The fixing frame is a connecting flight vehicle and the loading material, also plays a role, it can reduce the vibration in a large extent, avoid the picture of the "jelly effect". Figure 1 is the DJI company's production of unmanned aerial vehicles, equipped with a ZenmuseH3-D3 balance frame and GoPro camera, as there is a picture of the bracket and the camera.

Below is a Robotics LA100 3D camera with fixed wing UAV and Aviation Lehmann. Fixed wing aircraft in the flight process is very stable and therefore do not need a fixed frame.


Needs to mention is that although the UAV data collection has been commonplace, but to truly realize the function of collecting data is no computer equipped with various payloads. As long as the installation of the application, infrared cameras, high precision air pressure meter, multi spectral scanner, laser radar or high spectral sensors can collect data.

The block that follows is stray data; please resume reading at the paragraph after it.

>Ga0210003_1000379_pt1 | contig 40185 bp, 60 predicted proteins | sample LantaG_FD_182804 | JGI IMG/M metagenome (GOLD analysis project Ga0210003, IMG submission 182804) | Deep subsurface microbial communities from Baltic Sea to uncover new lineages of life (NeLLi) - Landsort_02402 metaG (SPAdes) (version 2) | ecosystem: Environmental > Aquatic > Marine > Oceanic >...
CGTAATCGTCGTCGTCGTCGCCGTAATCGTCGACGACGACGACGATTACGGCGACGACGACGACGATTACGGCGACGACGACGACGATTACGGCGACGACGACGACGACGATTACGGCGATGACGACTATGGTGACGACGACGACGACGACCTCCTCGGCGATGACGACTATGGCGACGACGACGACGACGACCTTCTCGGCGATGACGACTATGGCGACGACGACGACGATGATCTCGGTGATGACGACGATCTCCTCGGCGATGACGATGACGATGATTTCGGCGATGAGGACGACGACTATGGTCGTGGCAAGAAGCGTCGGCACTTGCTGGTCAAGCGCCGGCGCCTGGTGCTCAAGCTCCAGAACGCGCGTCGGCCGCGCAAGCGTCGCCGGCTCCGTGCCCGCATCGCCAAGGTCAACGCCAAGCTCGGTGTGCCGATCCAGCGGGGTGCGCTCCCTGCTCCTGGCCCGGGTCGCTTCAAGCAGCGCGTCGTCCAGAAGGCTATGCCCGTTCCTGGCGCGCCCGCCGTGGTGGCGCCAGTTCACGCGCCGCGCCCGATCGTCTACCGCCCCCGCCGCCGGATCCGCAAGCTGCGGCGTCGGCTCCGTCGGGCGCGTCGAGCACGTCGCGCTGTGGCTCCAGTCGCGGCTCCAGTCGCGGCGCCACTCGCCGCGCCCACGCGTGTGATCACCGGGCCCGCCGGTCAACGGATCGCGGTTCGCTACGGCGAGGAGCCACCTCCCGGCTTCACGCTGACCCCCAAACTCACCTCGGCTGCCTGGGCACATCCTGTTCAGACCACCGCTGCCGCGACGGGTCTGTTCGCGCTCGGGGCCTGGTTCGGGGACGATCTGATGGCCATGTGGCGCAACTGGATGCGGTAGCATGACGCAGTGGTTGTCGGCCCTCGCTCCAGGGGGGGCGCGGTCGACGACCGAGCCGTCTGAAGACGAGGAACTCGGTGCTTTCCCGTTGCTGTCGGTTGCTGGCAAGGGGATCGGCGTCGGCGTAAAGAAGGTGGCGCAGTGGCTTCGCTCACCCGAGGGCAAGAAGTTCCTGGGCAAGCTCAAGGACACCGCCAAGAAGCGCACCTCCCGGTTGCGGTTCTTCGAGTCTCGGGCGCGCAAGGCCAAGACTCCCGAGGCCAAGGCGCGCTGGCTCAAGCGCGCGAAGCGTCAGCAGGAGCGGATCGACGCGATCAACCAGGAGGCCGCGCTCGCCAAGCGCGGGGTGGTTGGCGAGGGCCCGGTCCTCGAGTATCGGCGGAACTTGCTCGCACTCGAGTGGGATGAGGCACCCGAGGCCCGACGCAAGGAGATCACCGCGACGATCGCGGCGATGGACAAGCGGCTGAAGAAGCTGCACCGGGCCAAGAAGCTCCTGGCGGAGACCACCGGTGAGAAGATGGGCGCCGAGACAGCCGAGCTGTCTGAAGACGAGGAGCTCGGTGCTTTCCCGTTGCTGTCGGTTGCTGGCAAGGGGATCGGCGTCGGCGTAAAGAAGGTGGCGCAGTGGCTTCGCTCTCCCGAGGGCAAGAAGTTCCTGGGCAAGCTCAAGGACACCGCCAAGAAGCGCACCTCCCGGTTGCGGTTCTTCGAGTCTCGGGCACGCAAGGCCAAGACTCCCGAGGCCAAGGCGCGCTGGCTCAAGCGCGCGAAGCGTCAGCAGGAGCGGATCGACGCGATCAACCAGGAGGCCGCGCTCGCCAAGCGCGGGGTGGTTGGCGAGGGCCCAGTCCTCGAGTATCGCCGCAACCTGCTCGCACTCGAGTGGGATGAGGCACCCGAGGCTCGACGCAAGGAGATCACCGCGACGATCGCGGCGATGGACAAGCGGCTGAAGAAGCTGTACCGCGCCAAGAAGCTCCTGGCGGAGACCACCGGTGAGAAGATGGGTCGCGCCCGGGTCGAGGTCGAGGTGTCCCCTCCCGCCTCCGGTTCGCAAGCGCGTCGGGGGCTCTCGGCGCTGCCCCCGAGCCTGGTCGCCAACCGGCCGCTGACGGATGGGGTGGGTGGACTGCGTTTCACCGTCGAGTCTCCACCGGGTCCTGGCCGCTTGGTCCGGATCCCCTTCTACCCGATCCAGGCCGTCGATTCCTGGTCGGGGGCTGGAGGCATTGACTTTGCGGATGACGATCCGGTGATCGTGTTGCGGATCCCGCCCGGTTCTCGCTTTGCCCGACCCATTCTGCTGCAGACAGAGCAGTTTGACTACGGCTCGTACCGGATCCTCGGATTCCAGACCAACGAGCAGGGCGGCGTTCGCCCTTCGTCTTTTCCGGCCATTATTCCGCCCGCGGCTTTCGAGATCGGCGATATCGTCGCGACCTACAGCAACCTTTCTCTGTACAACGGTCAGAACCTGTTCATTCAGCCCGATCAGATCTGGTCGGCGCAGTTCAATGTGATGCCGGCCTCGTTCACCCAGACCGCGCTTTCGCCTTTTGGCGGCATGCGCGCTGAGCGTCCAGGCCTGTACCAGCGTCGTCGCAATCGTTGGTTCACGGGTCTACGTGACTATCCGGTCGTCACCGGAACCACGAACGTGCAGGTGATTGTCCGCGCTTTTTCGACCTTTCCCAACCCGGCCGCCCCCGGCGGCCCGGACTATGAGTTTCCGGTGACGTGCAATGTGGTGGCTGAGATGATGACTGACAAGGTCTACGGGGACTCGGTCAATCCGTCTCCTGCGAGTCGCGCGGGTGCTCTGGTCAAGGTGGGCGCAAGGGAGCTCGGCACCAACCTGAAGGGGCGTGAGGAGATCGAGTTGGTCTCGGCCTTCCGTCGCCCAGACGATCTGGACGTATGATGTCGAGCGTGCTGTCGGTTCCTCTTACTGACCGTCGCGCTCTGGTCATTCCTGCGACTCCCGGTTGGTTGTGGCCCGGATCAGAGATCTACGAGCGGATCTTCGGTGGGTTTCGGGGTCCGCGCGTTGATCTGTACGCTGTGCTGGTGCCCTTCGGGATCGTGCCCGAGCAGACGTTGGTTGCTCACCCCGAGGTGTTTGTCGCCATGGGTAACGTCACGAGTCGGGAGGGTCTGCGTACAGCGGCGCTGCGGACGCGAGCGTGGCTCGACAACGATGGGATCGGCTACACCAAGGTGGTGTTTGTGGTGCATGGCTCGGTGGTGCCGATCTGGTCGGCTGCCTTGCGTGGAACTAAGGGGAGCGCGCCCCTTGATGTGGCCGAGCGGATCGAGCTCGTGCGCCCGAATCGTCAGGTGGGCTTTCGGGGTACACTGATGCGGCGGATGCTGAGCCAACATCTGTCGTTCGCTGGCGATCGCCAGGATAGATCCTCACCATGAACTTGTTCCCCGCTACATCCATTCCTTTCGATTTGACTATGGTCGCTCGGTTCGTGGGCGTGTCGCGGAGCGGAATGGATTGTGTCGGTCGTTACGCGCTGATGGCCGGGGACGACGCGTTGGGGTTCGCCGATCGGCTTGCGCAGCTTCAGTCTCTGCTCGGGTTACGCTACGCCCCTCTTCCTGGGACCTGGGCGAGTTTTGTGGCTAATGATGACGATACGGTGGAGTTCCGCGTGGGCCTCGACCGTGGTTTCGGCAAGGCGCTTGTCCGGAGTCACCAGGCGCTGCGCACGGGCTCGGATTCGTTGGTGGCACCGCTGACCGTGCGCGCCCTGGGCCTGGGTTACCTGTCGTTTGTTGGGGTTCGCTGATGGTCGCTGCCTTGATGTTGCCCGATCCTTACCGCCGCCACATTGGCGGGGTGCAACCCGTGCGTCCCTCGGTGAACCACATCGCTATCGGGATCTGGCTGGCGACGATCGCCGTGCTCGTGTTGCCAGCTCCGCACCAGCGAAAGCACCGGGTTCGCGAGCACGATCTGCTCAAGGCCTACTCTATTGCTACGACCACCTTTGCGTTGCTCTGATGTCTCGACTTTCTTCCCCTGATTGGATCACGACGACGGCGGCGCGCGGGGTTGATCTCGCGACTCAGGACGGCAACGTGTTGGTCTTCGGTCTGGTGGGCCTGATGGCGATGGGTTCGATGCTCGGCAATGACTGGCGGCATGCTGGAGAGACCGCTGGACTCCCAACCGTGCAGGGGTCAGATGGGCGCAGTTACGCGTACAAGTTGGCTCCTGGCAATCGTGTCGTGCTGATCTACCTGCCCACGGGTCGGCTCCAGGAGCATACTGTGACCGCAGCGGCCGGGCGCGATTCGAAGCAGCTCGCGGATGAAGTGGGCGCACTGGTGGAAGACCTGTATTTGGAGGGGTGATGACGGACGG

Most of the data is needed to deal with the data processing, the various developers have their own data processing software, providing accurate correction, image mosaic and terrain extraction, etc.. Because the software is also a part of the UAV, so many industry insiders call for the UAV (UAV) was renamed as unmanned aerial vehicle (UAS) system.

3 application of UAV

UAVs are not generated by the new GIS application, but it is lower than the existing methods of data acquisition, the cost is lower, so it can quickly expand the existing GIS application market. In other words, the same is a low altitude flight over the forest to collect data, no chance to drive a plane to a large extent save the cost of the pilot aircraft.

There is a part of the industry can be replaced with unmanned aerial vehicles: remote sensing, air monitoring, oil and gas detection, transmission line monitoring, measurement, film production, precision agriculture, terrain extraction, and the shooting image mosaic, digital image analysis and 3D terrain image analysis.


Figure 2 is a picture of the Skycatch site, is a case of the UAV to collect data.


Figure 2A real-time image monitoring map